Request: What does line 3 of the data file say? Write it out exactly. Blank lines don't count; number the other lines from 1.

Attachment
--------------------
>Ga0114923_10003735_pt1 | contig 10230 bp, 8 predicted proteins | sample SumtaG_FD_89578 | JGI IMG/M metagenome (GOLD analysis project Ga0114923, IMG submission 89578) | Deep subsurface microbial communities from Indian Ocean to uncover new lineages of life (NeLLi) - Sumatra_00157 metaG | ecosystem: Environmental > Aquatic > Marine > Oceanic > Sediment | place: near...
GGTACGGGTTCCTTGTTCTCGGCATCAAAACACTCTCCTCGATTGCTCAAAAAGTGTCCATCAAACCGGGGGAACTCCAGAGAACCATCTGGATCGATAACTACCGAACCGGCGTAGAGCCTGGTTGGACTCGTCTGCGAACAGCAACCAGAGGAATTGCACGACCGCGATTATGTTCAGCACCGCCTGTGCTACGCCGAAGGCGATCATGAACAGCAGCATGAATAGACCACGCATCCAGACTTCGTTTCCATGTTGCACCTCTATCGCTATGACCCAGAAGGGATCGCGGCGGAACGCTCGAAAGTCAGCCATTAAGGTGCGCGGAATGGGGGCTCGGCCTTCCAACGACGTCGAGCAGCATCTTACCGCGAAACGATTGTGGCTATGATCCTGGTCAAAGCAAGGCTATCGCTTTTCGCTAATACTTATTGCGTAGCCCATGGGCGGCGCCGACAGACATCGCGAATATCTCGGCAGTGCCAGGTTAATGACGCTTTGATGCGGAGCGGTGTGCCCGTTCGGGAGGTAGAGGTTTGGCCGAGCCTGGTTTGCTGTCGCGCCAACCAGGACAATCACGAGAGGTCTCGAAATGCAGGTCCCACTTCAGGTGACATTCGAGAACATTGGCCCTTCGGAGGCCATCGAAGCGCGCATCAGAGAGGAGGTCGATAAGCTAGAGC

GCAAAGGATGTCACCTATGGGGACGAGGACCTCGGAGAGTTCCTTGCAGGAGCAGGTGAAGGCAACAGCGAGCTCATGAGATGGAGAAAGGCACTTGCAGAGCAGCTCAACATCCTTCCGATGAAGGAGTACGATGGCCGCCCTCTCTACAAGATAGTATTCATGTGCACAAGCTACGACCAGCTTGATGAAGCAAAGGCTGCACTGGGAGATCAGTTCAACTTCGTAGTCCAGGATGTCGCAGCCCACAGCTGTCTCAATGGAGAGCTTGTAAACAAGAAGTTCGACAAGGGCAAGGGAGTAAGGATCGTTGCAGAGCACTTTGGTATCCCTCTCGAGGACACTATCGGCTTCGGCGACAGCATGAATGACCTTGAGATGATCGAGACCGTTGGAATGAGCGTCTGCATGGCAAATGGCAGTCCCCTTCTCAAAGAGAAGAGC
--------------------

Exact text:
GCAAAGGATGTCACCTATGGGGACGAGGACCTCGGAGAGTTCCTTGCAGGAGCAGGTGAAGGCAACAGCGAGCTCATGAGATGGAGAAAGGCACTTGCAGAGCAGCTCAACATCCTTCCGATGAAGGAGTACGATGGCCGCCCTCTCTACAAGATAGTATTCATGTGCACAAGCTACGACCAGCTTGATGAAGCAAAGGCTGCACTGGGAGATCAGTTCAACTTCGTAGTCCAGGATGTCGCAGCCCACAGCTGTCTCAATGGAGAGCTTGTAAACAAGAAGTTCGACAAGGGCAAGGGAGTAAGGATCGTTGCAGAGCACTTTGGTATCCCTCTCGAGGACACTATCGGCTTCGGCGACAGCATGAATGACCTTGAGATGATCGAGACCGTTGGAATGAGCGTCTGCATGGCAAATGGCAGTCCCCTTCTCAAAGAGAAGAGC